17. 17. Copyright ©2006 American Academy of Pediatrics Red Book Online Visual Library, 2006. Image 124_78. Available at: http://aapredbook.aappublications.org/visual. Accessed May 26, 2007 A 4-1/2 year-old white male with the rash and strawberry tongue of scarlet fever.
  18. 18. Copyright ©2006 American Academy of Pediatrics Red Book Online Visual Library, 2006. Image 124_79. Available at: http://aapredbook.aappublications.org/visual. Accessed May 26, 2007 Confluent rash of scarlet fever over the posterior surfaces of the 4-1/2 year old white male in the previous image.
  19. 19. Copyright ©2006 American Academy of Pediatrics Red Book Online Visual Library, 2006. Image 124_80. Available at: http://aapredbook.aappublications.org/visual. Accessed May 26, 2007 Erythema and desquamation of the palms and confluent rash of scarlet fever over the anterior surfaces of the 4-1/2 year old white male in the 2 previous images.
  20. 20. Copyright ©2006 American Academy of Pediatrics Red Book Online Visual Library, 2006. Image 124_06. Available at: http://aapredbook.aappublications.org/visual. Accessed May 26, 2007 Group A streptococcal rash in a white male with a positive throat culture for group A streptococci and an elevated antistreptolysin O titer.
  21. 21. Copyright ©2006 American Academy of Pediatrics Red Book Online Visual Library, 2006. Image 124_73. Available at: http://aapredbook.aappublications.org/visual. Accessed May 26, 2007 Pastias lines in the antecubital space of a 12-year-old white male with scarlet fever
  22. 22. SÍNDROME DE KAWASAKI • Síndrome mucocutáneo-nódulo linfático. • Enfermedad febril, exantemática. • Vasculitis aguda de niños pequeños. – 1-8 años (80% son < 4 años). • Aneurismas coronarios en 20% de los pacientes no tratados. • Muerte súbita puede resultar de IAM, miocarditis o ruptura de aneurisma coronario.
  23. 23. SÍNDROME DE KAWASAKI • Descrito en 1967, en Japón, cuando Tomisaku Kawasaki describió su experiencia con 50 casos. • Desarrolló los criterios diagnósticos que aún se utilizan.
  24. 24. SÍNDROME DE KAWASAKI • Causa desconocida. • Gatillo infeccioso – Marcada respuesta inmune inflamatoria. • Hallazgos patológicos ampliamente descritos y virtualmente idénticos en todos los pacientes afectados, con variaciones en la severidad.
  25. 25. SÍNDROME DE KAWASAKI • Lesiones inflamatorias sistémicas: – Vasculares (arterias de mediano calibre) – Sistema cardiovascular: • Miocarditis • Pericarditis • Endocarditis (menos frecuente) – Sistema respiratorio: • Bronquitis • Neumonía intersticial
  26. 26. SÍNDROME DE KAWASAKI • Lesiones inflamatorias sistémicas: – Sistema digestivo: • Estomatitis • Adenitis sialoductal • Enteritis • Hepatitis, colangitis • Pancreatitis • Ductitis pancreática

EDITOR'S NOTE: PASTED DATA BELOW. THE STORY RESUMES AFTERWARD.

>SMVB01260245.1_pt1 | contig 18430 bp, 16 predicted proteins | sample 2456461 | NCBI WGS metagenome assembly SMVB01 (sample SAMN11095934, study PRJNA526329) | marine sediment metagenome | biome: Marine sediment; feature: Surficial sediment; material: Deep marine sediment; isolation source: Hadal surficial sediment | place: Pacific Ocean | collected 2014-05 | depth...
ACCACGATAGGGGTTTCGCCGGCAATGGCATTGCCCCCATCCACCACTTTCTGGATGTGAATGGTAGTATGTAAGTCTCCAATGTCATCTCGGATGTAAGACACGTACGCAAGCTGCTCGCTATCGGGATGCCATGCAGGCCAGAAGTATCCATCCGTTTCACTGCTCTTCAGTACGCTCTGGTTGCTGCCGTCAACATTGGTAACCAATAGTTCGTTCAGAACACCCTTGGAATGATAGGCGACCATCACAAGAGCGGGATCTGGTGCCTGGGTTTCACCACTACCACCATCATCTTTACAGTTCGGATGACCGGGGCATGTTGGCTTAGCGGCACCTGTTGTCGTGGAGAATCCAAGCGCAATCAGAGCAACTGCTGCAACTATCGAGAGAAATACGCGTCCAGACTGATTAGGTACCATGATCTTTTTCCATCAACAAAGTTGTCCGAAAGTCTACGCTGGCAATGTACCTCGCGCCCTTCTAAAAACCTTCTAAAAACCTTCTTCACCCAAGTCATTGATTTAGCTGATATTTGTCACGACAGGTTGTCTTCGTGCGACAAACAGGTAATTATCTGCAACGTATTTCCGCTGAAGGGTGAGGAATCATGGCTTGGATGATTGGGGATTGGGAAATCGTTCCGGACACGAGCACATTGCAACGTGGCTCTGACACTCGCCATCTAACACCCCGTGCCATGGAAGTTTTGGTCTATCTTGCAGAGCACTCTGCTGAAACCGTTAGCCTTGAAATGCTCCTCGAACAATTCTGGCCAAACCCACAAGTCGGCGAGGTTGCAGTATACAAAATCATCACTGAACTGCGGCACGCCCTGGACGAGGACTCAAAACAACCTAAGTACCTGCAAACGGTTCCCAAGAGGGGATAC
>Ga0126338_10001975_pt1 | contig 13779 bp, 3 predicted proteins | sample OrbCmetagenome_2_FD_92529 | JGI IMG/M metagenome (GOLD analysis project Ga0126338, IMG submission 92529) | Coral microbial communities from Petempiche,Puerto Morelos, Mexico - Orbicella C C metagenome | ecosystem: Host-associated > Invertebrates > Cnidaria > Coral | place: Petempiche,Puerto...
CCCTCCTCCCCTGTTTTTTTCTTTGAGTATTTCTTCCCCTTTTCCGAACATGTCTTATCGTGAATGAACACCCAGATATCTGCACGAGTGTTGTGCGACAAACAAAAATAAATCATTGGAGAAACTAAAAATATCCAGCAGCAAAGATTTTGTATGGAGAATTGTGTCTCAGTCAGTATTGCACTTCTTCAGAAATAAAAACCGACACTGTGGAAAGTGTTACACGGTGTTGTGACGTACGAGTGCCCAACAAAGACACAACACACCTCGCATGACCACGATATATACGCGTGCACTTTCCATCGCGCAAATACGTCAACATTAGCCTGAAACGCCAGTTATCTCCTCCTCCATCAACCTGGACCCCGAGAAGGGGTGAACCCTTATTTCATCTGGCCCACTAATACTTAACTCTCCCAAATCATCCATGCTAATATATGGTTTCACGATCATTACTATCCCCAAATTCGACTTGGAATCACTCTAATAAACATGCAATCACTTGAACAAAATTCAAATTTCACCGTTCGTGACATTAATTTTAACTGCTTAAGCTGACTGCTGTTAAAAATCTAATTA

27. 27. SÍNDROME DE KAWASAKI • Lesiones inflamatorias sistémicas: – Sistema urinario: • Nefritis intersticial focal • Cistitis • Prostatitis – Sistema nervioso: • Meningitis aséptica • Neuritis – Sistema hematopoyético: • Linfadenitis y esplenitis.
  28. 28. SÍNDROME DE KAWASAKI • El cuadro clínico es la base del diagnóstico. • No existe una prueba de laboratorio que apoye o confirme el diagnóstico. • El diagnóstico se basa en los criterios diagnósticos del síndrome de Kawasaki.
  29. 29. DIAGNOSTIC CRITERIA FOR KAWASAKI SYNDROME Fever, daily for more than 5 days, high spiking and intermittent, with four of the five following clinical features: •Bulbar conjunctival injection, generally nonpurulent •Changes in the oral mucosa, consisting of: - Red, fissured lips - Redness of the mouth - Strawberry tongue •Changes in the hands and feet, consisting of: - Redness of the palms and soles - Swelling of the hands and feet - Peripheral desquamation in the subacute stage of illness
  30. 30. DIAGNOSTIC CRITERIA FOR KAWASAKI SYNDROME Fever, daily for more than 5 days, high spiking and intermittent, with four of the five following clinical features: •Rash, erythematous and polymorphous but nonvesicular: - Maculopapular - Erythema multiforme–like - Scarlatiniform •Cervical lymphadenopathy, greater than 1.5 cm in diameter
  31. 31. ASSOCIATED FEATURES OF KAWASAKI SYNDROME
  32. 32. SÍNDROME DE KAWASAKI • Tratamiento: – Inmunoglobulina Intravenosa 2 g/kg en 10-12 horas. – ASA 80-100 mg/kg/día divididos c/6h – Medidas de sostén. – Seguimiento con ecocardiograma.
  33. 33. Some clinical signs of Kawasaki syndrome. A, Discrete vascular injection of the bulbar conjunctiva. B, Generalized lip erythema with mild edema, cracking, and bleeding fissures. C, Diffuse red-purple discoloration of the palm(s). D, Desquamation beginning at the fingertips just below the nailbeds. E, Diffuse erythematous, nonvesicular and nonbullous, polymorphic rash. F, Unilaterally enlarged cervical lymph node.